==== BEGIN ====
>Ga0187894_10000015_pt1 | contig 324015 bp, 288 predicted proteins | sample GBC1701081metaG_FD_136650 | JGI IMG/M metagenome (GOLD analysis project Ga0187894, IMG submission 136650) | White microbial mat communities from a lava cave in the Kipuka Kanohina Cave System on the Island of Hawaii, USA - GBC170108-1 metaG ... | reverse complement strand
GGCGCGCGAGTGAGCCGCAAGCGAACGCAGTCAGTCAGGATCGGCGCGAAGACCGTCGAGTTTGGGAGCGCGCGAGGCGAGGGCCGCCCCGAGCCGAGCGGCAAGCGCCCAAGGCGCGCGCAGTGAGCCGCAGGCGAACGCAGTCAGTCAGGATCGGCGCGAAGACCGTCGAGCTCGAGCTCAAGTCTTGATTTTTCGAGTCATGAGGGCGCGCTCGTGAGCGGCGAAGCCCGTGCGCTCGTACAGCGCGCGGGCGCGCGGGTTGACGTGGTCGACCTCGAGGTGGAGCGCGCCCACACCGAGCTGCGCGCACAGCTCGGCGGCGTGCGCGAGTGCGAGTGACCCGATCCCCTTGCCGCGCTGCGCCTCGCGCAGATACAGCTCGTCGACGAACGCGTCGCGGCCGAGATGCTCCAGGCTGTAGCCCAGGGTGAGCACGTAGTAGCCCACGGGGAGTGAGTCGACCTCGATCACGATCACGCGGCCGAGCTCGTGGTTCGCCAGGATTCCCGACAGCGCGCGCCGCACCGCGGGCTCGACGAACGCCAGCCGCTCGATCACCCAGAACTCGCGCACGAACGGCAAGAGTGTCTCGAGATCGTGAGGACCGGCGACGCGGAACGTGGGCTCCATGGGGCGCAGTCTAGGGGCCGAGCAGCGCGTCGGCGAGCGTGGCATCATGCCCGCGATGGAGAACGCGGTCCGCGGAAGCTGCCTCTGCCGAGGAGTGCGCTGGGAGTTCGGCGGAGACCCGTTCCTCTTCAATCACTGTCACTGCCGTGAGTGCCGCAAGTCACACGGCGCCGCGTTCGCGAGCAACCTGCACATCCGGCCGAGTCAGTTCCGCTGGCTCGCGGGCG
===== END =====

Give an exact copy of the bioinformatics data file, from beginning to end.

>Ga0187894_10000015_pt1 | contig 324015 bp, 288 predicted proteins | sample GBC1701081metaG_FD_136650 | JGI IMG/M metagenome (GOLD analysis project Ga0187894, IMG submission 136650) | White microbial mat communities from a lava cave in the Kipuka Kanohina Cave System on the Island of Hawaii, USA - GBC170108-1 metaG ... | reverse complement strand
GGCGCGCGAGTGAGCCGCAAGCGAACGCAGTCAGTCAGGATCGGCGCGAAGACCGTCGAGTTTGGGAGCGCGCGAGGCGAGGGCCGCCCCGAGCCGAGCGGCAAGCGCCCAAGGCGCGCGCAGTGAGCCGCAGGCGAACGCAGTCAGTCAGGATCGGCGCGAAGACCGTCGAGCTCGAGCTCAAGTCTTGATTTTTCGAGTCATGAGGGCGCGCTCGTGAGCGGCGAAGCCCGTGCGCTCGTACAGCGCGCGGGCGCGCGGGTTGACGTGGTCGACCTCGAGGTGGAGCGCGCCCACACCGAGCTGCGCGCACAGCTCGGCGGCGTGCGCGAGTGCGAGTGACCCGATCCCCTTGCCGCGCTGCGCCTCGCGCAGATACAGCTCGTCGACGAACGCGTCGCGGCCGAGATGCTCCAGGCTGTAGCCCAGGGTGAGCACGTAGTAGCCCACGGGGAGTGAGTCGACCTCGATCACGATCACGCGGCCGAGCTCGTGGTTCGCCAGGATTCCCGACAGCGCGCGCCGCACCGCGGGCTCGACGAACGCCAGCCGCTCGATCACCCAGAACTCGCGCACGAACGGCAAGAGTGTCTCGAGATCGTGAGGACCGGCGACGCGGAACGTGGGCTCCATGGGGCGCAGTCTAGGGGCCGAGCAGCGCGTCGGCGAGCGTGGCATCATGCCCGCGATGGAGAACGCGGTCCGCGGAAGCTGCCTCTGCCGAGGAGTGCGCTGGGAGTTCGGCGGAGACCCGTTCCTCTTCAATCACTGTCACTGCCGTGAGTGCCGCAAGTCACACGGCGCCGCGTTCGCGAGCAACCTGCACATCCGGCCGAGTCAGTTCCGCTGGCTCGCGGGCG